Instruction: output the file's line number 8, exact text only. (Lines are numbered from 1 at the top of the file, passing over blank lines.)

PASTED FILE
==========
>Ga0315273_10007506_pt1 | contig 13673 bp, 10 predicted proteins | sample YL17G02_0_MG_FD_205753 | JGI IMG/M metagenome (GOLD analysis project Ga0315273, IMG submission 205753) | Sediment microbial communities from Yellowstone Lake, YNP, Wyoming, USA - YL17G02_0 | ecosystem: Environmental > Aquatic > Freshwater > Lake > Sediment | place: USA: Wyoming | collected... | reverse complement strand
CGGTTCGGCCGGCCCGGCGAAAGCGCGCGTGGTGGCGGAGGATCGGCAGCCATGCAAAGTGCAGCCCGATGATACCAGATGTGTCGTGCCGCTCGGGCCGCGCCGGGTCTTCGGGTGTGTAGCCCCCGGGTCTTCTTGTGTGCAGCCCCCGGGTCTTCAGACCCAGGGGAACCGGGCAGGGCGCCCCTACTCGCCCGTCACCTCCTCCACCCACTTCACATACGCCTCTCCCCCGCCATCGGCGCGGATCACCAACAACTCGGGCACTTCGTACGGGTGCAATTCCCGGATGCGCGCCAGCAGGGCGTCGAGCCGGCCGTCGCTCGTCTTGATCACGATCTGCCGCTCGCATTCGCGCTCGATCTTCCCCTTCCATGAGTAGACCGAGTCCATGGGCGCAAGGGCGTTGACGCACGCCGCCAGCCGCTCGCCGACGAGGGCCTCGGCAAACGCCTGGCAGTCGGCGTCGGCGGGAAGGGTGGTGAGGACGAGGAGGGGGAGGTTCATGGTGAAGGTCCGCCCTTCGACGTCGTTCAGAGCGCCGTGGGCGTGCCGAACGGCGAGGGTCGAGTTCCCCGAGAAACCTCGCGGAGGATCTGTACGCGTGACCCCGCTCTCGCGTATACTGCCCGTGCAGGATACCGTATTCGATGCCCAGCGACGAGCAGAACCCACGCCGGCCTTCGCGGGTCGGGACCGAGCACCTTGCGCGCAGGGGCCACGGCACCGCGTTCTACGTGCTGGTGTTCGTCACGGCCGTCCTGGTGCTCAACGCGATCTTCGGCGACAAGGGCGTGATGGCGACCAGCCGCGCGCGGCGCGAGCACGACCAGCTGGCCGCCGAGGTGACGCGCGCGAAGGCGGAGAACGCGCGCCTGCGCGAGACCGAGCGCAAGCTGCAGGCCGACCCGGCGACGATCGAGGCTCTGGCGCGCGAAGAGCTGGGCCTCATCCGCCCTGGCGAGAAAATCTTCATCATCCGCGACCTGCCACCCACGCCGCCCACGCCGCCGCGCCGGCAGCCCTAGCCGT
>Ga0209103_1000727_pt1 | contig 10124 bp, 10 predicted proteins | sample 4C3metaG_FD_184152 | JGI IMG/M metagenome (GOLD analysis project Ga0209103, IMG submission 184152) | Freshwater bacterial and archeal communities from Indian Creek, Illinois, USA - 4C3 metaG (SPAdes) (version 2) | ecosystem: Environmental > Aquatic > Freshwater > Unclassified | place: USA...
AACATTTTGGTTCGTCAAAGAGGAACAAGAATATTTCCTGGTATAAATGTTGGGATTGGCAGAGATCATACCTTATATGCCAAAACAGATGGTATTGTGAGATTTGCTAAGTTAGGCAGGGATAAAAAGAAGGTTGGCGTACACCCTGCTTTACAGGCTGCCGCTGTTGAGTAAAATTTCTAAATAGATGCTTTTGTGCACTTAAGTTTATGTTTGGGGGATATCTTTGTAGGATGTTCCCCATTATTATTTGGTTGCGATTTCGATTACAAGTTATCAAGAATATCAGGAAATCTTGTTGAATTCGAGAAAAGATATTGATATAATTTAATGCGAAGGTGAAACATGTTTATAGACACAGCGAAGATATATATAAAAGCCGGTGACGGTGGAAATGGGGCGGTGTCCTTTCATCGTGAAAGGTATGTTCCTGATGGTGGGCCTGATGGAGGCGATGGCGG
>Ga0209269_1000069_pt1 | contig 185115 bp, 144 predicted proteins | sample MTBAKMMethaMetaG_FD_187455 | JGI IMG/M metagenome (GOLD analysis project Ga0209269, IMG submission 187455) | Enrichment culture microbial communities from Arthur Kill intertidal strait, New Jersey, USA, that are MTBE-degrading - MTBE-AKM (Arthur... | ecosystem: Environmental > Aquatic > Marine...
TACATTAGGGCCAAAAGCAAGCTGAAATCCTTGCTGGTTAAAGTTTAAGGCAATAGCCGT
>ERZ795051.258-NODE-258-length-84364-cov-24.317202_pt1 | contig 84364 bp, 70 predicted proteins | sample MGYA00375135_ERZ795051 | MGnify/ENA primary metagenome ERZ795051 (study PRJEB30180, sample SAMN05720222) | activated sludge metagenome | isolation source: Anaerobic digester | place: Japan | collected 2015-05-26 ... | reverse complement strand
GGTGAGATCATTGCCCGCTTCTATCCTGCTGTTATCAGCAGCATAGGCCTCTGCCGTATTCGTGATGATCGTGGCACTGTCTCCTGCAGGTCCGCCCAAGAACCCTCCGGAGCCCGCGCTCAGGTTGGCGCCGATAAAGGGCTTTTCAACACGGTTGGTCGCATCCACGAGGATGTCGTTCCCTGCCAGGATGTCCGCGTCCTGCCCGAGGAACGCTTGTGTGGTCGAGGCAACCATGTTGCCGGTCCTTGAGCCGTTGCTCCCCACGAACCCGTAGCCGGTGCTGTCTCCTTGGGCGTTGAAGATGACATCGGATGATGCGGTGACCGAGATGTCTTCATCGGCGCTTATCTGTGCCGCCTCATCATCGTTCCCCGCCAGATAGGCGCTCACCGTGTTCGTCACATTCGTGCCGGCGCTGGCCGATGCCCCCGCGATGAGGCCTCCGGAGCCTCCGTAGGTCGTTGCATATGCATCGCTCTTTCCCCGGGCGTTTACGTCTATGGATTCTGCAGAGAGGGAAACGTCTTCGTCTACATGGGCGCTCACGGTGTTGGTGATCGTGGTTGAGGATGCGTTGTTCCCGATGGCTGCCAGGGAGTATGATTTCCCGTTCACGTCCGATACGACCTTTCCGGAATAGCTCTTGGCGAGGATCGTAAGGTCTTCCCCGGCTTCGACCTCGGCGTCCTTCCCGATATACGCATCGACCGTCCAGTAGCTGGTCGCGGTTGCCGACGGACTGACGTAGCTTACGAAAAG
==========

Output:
GGTGAGATCATTGCCCGCTTCTATCCTGCTGTTATCAGCAGCATAGGCCTCTGCCGTATTCGTGATGATCGTGGCACTGTCTCCTGCAGGTCCGCCCAAGAACCCTCCGGAGCCCGCGCTCAGGTTGGCGCCGATAAAGGGCTTTTCAACACGGTTGGTCGCATCCACGAGGATGTCGTTCCCTGCCAGGATGTCCGCGTCCTGCCCGAGGAACGCTTGTGTGGTCGAGGCAACCATGTTGCCGGTCCTTGAGCCGTTGCTCCCCACGAACCCGTAGCCGGTGCTGTCTCCTTGGGCGTTGAAGATGACATCGGATGATGCGGTGACCGAGATGTCTTCATCGGCGCTTATCTGTGCCGCCTCATCATCGTTCCCCGCCAGATAGGCGCTCACCGTGTTCGTCACATTCGTGCCGGCGCTGGCCGATGCCCCCGCGATGAGGCCTCCGGAGCCTCCGTAGGTCGTTGCATATGCATCGCTCTTTCCCCGGGCGTTTACGTCTATGGATTCTGCAGAGAGGGAAACGTCTTCGTCTACATGGGCGCTCACGGTGTTGGTGATCGTGGTTGAGGATGCGTTGTTCCCGATGGCTGCCAGGGAGTATGATTTCCCGTTCACGTCCGATACGACCTTTCCGGAATAGCTCTTGGCGAGGATCGTAAGGTCTTCCCCGGCTTCGACCTCGGCGTCCTTCCCGATATACGCATCGACCGTCCAGTAGCTGGTCGCGGTTGCCGACGGACTGACGTAGCTTACGAAAAG